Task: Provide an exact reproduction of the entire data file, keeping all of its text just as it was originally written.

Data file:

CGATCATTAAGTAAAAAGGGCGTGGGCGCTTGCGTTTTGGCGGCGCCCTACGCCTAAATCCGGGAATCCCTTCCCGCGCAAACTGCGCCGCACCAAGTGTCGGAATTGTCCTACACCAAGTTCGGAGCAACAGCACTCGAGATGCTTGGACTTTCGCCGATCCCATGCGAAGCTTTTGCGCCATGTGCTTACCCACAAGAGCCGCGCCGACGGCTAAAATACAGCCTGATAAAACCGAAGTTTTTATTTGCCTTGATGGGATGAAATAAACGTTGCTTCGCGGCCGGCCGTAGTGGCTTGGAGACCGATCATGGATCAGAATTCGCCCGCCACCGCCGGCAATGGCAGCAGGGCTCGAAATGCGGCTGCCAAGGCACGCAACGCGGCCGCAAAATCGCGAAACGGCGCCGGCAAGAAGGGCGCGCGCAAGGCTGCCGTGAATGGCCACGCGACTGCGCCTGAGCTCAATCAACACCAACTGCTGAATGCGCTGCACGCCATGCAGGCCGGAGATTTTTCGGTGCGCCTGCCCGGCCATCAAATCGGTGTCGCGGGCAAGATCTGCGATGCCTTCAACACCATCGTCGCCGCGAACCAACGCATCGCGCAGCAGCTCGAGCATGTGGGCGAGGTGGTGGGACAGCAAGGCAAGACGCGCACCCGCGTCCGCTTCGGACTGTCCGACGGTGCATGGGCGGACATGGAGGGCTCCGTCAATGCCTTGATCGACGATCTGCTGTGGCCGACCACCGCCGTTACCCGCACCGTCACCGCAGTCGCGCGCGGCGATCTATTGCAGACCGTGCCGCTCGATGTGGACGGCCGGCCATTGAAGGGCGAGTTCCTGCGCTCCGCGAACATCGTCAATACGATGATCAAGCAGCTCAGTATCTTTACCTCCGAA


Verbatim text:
CGATCATTAAGTAAAAAGGGCGTGGGCGCTTGCGTTTTGGCGGCGCCCTACGCCTAAATCCGGGAATCCCTTCCCGCGCAAACTGCGCCGCACCAAGTGTCGGAATTGTCCTACACCAAGTTCGGAGCAACAGCACTCGAGATGCTTGGACTTTCGCCGATCCCATGCGAAGCTTTTGCGCCATGTGCTTACCCACAAGAGCCGCGCCGACGGCTAAAATACAGCCTGATAAAACCGAAGTTTTTATTTGCCTTGATGGGATGAAATAAACGTTGCTTCGCGGCCGGCCGTAGTGGCTTGGAGACCGATCATGGATCAGAATTCGCCCGCCACCGCCGGCAATGGCAGCAGGGCTCGAAATGCGGCTGCCAAGGCACGCAACGCGGCCGCAAAATCGCGAAACGGCGCCGGCAAGAAGGGCGCGCGCAAGGCTGCCGTGAATGGCCACGCGACTGCGCCTGAGCTCAATCAACACCAACTGCTGAATGCGCTGCACGCCATGCAGGCCGGAGATTTTTCGGTGCGCCTGCCCGGCCATCAAATCGGTGTCGCGGGCAAGATCTGCGATGCCTTCAACACCATCGTCGCCGCGAACCAACGCATCGCGCAGCAGCTCGAGCATGTGGGCGAGGTGGTGGGACAGCAAGGCAAGACGCGCACCCGCGTCCGCTTCGGACTGTCCGACGGTGCATGGGCGGACATGGAGGGCTCCGTCAATGCCTTGATCGACGATCTGCTGTGGCCGACCACCGCCGTTACCCGCACCGTCACCGCAGTCGCGCGCGGCGATCTATTGCAGACCGTGCCGCTCGATGTGGACGGCCGGCCATTGAAGGGCGAGTTCCTGCGCTCCGCGAACATCGTCAATACGATGATCAAGCAGCTCAGTATCTTTACCTCCGAA